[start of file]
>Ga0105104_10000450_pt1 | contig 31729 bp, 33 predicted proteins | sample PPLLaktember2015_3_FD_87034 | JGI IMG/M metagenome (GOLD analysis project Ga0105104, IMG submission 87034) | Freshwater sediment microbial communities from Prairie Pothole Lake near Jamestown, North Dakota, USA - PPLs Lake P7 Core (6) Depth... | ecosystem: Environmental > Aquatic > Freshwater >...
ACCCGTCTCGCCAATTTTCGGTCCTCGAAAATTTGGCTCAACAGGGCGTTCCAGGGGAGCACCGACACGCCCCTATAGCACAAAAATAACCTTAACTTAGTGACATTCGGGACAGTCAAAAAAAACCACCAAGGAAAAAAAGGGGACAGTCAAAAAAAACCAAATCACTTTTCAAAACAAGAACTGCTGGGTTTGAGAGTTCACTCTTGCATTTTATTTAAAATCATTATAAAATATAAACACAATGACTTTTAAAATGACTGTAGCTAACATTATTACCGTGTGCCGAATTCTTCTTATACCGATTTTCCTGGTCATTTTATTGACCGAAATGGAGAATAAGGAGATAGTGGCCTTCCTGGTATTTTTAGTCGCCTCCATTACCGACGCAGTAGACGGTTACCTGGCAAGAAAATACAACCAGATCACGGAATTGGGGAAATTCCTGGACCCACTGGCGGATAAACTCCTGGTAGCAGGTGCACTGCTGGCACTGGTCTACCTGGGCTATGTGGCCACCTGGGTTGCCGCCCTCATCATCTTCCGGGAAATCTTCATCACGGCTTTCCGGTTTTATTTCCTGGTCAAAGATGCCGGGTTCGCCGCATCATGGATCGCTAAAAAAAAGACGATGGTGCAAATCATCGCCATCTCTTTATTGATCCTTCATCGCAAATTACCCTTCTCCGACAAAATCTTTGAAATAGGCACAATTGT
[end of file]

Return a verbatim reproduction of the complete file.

>Ga0105104_10000450_pt1 | contig 31729 bp, 33 predicted proteins | sample PPLLaktember2015_3_FD_87034 | JGI IMG/M metagenome (GOLD analysis project Ga0105104, IMG submission 87034) | Freshwater sediment microbial communities from Prairie Pothole Lake near Jamestown, North Dakota, USA - PPLs Lake P7 Core (6) Depth... | ecosystem: Environmental > Aquatic > Freshwater >...
ACCCGTCTCGCCAATTTTCGGTCCTCGAAAATTTGGCTCAACAGGGCGTTCCAGGGGAGCACCGACACGCCCCTATAGCACAAAAATAACCTTAACTTAGTGACATTCGGGACAGTCAAAAAAAACCACCAAGGAAAAAAAGGGGACAGTCAAAAAAAACCAAATCACTTTTCAAAACAAGAACTGCTGGGTTTGAGAGTTCACTCTTGCATTTTATTTAAAATCATTATAAAATATAAACACAATGACTTTTAAAATGACTGTAGCTAACATTATTACCGTGTGCCGAATTCTTCTTATACCGATTTTCCTGGTCATTTTATTGACCGAAATGGAGAATAAGGAGATAGTGGCCTTCCTGGTATTTTTAGTCGCCTCCATTACCGACGCAGTAGACGGTTACCTGGCAAGAAAATACAACCAGATCACGGAATTGGGGAAATTCCTGGACCCACTGGCGGATAAACTCCTGGTAGCAGGTGCACTGCTGGCACTGGTCTACCTGGGCTATGTGGCCACCTGGGTTGCCGCCCTCATCATCTTCCGGGAAATCTTCATCACGGCTTTCCGGTTTTATTTCCTGGTCAAAGATGCCGGGTTCGCCGCATCATGGATCGCTAAAAAAAAGACGATGGTGCAAATCATCGCCATCTCTTTATTGATCCTTCATCGCAAATTACCCTTCTCCGACAAAATCTTTGAAATAGGCACAATTGT